Abstract – This paper, focusing on classical Athens, studies the forms of assistance granted to the widows by the polis, or by the polis delegated to the oikos. The epitaphs preserved in Thucydides, Lysias and Plato’s Menexenus bear witness of the Athenians’ respectful and sensitive attitude towards widows, which however did not imply any form of direct support, unlike the orphan case (§ 1.). Legal assistance was indeed provided by the eponymous archon, but only to pregnant widows, who could bear legitimate male descent; other forms of public assistance are not attested (§ 2.). Otherwise, the guardianship was delegated by the polis to the oikos through the kyrios; besides, remarriage was not infrequent, particularly for young widows in childbearing age (§ 3.). In this light, the city’s attitude towards widows was respectful and even sensitive, but appears far from uninterested: in fact the oikos, rather than the polis, actually guaranteed subsistence to widows, even to war ones, while the polis chiefly cared for legal assistance for those who could generate legitimate citizens (§ 4.).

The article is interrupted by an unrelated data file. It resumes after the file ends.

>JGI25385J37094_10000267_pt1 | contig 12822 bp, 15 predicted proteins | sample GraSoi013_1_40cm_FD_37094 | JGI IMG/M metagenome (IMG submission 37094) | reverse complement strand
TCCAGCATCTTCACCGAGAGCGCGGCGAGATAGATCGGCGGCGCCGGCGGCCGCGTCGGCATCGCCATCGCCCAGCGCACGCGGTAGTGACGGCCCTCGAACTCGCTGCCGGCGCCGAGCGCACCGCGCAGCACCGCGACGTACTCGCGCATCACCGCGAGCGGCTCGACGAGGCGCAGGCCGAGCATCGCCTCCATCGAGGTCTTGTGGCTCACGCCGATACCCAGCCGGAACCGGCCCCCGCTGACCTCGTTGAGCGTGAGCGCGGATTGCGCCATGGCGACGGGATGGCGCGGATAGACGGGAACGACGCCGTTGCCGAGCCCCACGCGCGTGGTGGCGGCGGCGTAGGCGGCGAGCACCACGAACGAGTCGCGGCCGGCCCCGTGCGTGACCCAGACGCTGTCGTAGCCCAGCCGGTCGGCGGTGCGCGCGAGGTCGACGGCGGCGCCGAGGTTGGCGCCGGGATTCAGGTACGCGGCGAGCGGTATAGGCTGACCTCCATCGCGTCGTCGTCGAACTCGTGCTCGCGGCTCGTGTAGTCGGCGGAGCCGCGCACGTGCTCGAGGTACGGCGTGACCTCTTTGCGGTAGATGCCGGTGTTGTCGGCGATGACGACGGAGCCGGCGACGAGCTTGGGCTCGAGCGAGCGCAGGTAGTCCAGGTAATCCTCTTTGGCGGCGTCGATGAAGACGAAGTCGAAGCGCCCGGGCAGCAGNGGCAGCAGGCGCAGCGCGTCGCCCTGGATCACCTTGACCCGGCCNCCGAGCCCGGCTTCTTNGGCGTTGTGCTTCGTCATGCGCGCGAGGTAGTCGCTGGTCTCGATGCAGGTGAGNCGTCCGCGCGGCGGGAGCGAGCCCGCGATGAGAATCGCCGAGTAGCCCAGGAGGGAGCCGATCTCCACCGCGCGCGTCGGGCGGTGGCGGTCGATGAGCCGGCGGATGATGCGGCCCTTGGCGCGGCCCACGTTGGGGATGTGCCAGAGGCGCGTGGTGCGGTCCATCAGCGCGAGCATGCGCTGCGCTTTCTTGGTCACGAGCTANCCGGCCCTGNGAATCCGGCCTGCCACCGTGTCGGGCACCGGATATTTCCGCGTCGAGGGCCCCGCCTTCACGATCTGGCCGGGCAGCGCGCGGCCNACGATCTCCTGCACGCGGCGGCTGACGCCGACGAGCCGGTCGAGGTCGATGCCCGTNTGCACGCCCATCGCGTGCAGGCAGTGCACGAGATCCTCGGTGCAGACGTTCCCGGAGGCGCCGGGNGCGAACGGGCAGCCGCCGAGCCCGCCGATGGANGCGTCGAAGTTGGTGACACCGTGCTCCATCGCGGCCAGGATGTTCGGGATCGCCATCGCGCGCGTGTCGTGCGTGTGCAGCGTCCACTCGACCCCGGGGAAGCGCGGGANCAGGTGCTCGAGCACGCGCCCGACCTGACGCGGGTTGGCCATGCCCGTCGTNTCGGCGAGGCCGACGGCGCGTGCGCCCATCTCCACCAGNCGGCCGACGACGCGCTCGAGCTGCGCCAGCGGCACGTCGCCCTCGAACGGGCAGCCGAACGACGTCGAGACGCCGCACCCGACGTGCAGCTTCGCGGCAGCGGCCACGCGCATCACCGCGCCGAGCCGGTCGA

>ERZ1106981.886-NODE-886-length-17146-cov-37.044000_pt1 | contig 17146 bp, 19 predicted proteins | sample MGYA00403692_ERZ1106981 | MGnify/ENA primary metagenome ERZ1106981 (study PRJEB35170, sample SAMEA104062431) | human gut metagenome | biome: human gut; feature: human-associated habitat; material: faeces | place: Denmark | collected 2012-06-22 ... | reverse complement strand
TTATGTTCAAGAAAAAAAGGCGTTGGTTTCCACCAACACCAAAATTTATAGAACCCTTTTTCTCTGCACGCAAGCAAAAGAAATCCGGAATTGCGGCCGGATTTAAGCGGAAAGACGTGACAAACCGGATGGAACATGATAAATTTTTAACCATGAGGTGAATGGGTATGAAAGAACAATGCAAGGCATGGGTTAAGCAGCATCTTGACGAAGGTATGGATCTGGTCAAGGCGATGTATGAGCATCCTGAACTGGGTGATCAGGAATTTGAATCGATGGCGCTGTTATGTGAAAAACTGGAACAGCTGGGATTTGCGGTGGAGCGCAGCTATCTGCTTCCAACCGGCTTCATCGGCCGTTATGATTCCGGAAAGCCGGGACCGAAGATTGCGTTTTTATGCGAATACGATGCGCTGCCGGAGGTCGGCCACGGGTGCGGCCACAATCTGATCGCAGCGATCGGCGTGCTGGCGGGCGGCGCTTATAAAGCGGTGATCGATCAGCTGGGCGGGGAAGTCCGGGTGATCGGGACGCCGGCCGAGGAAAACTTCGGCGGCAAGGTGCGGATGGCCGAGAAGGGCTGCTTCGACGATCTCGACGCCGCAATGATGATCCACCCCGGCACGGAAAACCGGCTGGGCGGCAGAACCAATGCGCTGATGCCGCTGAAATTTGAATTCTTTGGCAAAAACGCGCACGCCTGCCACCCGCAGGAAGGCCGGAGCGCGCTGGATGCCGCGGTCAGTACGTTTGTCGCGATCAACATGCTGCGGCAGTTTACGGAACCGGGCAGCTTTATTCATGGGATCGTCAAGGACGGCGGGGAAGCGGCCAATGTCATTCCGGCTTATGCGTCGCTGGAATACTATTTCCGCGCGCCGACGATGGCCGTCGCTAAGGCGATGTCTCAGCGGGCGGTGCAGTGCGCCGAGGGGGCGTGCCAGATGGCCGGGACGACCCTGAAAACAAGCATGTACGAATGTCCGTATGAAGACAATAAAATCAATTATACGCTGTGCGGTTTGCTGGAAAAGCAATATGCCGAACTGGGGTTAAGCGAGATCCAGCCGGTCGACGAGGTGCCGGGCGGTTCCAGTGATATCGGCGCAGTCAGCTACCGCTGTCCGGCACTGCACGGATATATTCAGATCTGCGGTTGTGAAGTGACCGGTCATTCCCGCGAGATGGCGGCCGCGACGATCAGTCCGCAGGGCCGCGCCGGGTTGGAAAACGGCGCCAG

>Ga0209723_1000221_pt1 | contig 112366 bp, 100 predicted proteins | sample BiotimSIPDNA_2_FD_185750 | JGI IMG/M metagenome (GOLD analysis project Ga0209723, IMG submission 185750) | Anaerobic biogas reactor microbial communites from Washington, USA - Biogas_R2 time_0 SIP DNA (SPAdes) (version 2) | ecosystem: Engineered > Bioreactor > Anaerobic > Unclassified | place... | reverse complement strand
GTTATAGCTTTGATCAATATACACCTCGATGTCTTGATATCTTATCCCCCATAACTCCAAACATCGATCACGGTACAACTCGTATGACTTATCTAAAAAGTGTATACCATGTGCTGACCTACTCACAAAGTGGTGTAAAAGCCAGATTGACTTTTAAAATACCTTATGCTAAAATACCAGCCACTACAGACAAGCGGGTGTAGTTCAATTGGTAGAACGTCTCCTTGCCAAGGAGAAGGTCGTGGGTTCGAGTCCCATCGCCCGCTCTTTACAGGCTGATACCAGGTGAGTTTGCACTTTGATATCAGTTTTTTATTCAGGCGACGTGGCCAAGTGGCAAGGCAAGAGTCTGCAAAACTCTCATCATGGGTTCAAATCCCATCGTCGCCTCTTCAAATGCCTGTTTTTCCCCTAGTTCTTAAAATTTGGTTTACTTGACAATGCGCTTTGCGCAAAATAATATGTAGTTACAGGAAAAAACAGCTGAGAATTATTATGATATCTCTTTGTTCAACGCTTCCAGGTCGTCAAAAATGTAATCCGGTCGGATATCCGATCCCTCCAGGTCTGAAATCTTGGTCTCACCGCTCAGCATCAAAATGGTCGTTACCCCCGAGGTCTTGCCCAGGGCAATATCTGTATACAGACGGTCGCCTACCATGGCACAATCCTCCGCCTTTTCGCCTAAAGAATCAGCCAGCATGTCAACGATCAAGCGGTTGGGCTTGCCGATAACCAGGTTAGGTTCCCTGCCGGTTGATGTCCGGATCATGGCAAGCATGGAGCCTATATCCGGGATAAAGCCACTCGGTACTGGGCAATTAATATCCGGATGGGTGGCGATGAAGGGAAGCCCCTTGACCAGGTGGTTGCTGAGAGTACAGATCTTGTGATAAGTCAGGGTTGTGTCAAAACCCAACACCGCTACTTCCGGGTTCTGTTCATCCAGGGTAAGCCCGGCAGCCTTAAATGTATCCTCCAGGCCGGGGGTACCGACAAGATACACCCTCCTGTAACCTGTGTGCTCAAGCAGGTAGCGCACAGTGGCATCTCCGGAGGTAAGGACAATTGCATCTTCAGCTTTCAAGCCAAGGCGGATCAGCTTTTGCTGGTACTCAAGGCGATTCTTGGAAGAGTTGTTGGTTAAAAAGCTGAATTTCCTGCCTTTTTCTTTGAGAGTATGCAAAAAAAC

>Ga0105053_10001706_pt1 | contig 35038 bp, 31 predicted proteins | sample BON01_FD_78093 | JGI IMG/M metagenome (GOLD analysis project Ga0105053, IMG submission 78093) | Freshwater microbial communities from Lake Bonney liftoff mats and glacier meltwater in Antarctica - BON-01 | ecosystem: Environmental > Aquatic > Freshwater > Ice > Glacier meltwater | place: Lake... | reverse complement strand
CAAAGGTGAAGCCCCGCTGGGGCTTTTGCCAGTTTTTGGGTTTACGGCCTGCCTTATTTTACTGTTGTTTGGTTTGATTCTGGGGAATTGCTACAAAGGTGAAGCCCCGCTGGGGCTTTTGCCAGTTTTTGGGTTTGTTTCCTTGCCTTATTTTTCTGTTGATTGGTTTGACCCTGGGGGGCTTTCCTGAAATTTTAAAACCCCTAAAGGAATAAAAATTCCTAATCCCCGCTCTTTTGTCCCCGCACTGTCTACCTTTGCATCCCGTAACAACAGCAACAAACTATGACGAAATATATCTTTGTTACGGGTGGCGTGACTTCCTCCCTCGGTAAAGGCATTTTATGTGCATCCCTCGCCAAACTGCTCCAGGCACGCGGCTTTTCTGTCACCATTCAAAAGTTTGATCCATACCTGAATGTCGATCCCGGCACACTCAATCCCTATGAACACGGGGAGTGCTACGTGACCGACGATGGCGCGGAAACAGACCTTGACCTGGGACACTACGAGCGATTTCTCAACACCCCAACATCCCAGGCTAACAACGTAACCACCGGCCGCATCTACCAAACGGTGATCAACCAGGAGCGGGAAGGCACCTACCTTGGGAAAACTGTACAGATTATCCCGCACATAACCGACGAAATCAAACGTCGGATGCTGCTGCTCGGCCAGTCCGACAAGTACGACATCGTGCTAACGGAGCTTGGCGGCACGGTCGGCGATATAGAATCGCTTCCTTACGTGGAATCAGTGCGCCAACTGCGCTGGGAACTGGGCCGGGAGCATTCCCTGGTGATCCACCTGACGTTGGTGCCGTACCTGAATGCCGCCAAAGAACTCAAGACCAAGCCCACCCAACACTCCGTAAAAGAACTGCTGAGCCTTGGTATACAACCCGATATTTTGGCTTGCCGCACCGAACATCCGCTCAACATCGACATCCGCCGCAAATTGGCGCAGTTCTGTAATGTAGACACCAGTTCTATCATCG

|Translated title of the contribution||[Autom. eng. transl.] The city and widows: a form of public (and private) assistance|
|Title of host publication||ra marginalità e integrazione. Aspetti dell’assistenza sociale nel mondo greco e romano. Atti delle giornate di studio Università Europea di Roma, 7-8 novembre 2012|
|Number of pages||23|
|Publication status||Published - 2015|